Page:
Nova Scotia

Metro Transit workers reject HRM offer by 98.4%

Metro Transit workers have voted 98.4 per cent against the Halifax Regional Municipality's latest contract offer.

HRM says it offered a fair offer to members of Local 508

Just under 700 Metro Transit workers have voted 98.4 per cent against the Halifax Regional Municipality's final contract offer.

More than 350 unionized Metro Transit workers came out on Sunday to hear the Halifax Regional Municipality's latest offer. (Sabrina Fabian/CBC)

Ken Wilson, president of Local 508, called the HRM's offer an "insult."

"I've heard rumours from my members that the mayor [Peter Kelly] was on the TV tonight saying that this was a fair offer that he offered us. It is absolutely not," he told CBC News on Sunday night.

"We are a vital part of the organization. We're not looking for a lot, we're looking to be respected and to be treated fairly, as we have for the last 30 years with this employer. The majority of times, anyway."

Wilson said the biggest concession his members disagreed with was contracting out, which he said was the reason for the five-week Metro Transit strike in 1998.

He said the HRM's wording of "contracting out" means the employer could contract out any work except for work on the scheduled run guide — also meaning specific routes could be contracted out to other people.

Part-time worker proposal rejected

Wilson said after the 1998 strike, the municipality left that article alone for 14 years. He stressed that bringing it up again would "deeply affect the maintenance department, the Access-A-Bus division, the receiver's office and possibly even our conventional transit."

He said another problem his members had with the city's offer was the idea of having part-time employees.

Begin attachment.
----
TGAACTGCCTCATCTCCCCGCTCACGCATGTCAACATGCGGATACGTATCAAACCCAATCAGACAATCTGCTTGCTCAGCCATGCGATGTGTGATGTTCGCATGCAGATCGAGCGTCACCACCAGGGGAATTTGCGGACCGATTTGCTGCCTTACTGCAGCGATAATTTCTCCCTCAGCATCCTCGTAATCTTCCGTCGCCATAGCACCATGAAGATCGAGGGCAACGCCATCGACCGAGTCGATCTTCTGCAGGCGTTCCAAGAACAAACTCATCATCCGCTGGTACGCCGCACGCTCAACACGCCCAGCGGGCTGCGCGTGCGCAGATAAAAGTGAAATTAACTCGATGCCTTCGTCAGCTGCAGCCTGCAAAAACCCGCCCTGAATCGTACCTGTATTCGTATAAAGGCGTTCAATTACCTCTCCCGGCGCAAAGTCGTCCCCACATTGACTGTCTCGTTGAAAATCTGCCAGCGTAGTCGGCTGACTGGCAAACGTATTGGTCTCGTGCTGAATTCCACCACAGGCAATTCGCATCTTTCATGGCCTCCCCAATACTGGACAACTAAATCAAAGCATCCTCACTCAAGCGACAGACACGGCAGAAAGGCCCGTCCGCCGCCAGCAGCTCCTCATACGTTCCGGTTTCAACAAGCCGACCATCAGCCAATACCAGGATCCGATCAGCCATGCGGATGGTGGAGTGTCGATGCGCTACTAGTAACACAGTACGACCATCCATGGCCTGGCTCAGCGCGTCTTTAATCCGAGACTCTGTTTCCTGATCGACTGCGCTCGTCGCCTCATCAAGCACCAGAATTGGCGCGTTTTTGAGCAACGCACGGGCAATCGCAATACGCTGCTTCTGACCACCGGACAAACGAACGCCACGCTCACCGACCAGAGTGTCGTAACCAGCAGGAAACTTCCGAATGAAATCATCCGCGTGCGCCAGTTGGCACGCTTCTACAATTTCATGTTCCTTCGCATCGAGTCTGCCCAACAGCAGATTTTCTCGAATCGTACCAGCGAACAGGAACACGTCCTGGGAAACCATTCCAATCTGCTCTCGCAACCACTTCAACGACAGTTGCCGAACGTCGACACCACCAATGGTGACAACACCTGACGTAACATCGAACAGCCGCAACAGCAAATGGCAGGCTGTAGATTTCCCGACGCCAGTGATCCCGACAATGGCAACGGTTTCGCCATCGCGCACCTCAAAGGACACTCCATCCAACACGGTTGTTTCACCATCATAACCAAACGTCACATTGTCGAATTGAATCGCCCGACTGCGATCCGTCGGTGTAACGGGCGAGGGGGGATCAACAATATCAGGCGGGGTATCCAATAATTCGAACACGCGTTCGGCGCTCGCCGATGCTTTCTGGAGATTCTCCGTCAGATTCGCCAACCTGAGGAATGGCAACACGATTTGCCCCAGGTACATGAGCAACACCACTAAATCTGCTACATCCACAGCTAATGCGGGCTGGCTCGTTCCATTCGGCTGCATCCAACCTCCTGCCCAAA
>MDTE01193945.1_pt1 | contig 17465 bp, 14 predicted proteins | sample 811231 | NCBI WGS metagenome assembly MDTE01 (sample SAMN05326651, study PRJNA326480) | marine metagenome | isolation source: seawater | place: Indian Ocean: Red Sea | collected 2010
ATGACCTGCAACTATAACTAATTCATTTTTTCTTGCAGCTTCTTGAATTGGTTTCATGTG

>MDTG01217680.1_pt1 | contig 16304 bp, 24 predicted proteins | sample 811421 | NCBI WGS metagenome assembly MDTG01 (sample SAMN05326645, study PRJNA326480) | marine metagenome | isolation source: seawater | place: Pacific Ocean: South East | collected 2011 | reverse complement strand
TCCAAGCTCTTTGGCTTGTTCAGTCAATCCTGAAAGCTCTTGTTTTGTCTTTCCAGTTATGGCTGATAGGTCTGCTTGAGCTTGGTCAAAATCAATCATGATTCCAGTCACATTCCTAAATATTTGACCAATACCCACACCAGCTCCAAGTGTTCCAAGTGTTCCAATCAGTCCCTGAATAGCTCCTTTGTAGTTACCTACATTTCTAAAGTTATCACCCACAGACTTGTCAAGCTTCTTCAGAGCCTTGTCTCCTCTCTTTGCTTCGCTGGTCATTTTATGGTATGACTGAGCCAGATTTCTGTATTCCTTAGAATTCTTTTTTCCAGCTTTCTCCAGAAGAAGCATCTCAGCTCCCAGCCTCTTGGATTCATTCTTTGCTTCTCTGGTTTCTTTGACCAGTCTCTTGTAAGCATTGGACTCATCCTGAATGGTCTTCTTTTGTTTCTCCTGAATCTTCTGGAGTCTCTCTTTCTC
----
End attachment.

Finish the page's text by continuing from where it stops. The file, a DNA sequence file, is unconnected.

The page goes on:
Wilson said in Metro Transit's 2006 contract, a stipulation was made that drivers have eight-hour rest periods in between their shifts. He said his members came to accept it, but now the city is asking for part-time workers.

"How do you police a part-timer's sleep?" Wilson questioned.

"You could work backshift at the hospital then get off, come in and drive a bus. Do you want someone who hasn't slept all night coming in and driving your kids to school?" he added.

"It's absolutely unacceptable and I can't believe the mayor would say it's a fair offer."

Strike could start Feb. 2

Wilson said if a deal is not reached by Feb. 1 at the end of service day, members of Local 508 would go on strike Feb. 2.

Officials with the Halifax Regional Municipality said in a release that they are disappointed the offer was rejected.

"We put forward a contract package, inclusive of wage increases, that would allow us to build a sustainable, reliable transit service for the future," Metro Transit director Eddie Robar stated in the release.

"We're just going to step into the conciliator process here, and we're open to meet whenever the conciliator sees fit and that will be our next step," Robar told CBC News.

Robar would not comment to CBC News about the comments Wilson made about contracting or part-time workers.

"We're going to try to keep that at the bargaining table itself and not get into bargaining in the media," he said.

"We tabled a fiscally responsible offer, something that was fair, and by asking them to take it to the membership, we were hopeful for a positive outcome and that didn't happen."

Robar added that because both sides are still willing to get back to the bargaining table, the HRM is still hoping for an agreement.

The Metro Transit employees voted following a meeting on Sunday morning to hear a presentation from the union.

Talks broken

Talks broke off between the Amalgamated Transit Union and the city earlier this month. Metro Transit workers have been without a contract since Sept. 1.

Representatives of the union and the municipality met with a conciliator eight times from November to January before talks broke down.

Wilson said the conciliator filed his report on Jan. 18 at the city's request, putting the two sides in a legal strike or lockout position on Feb. 2.

Wilson said earlier Sunday he was pleased to see that more than half of the unionized transit workers showed up so early on a Sunday morning.

The bargaining committee had recommended its members reject the offer.

Wilson said the union has members in Canada and the United States. The president of the international union, Larry Hanley, came from Washington to Halifax Sunday to lend his support.

The local union represents more than 760 bus drivers, ferry operators, mechanics, maintenance staff and office employees.

Metro Transit has a ridership of about 96,000 people daily.

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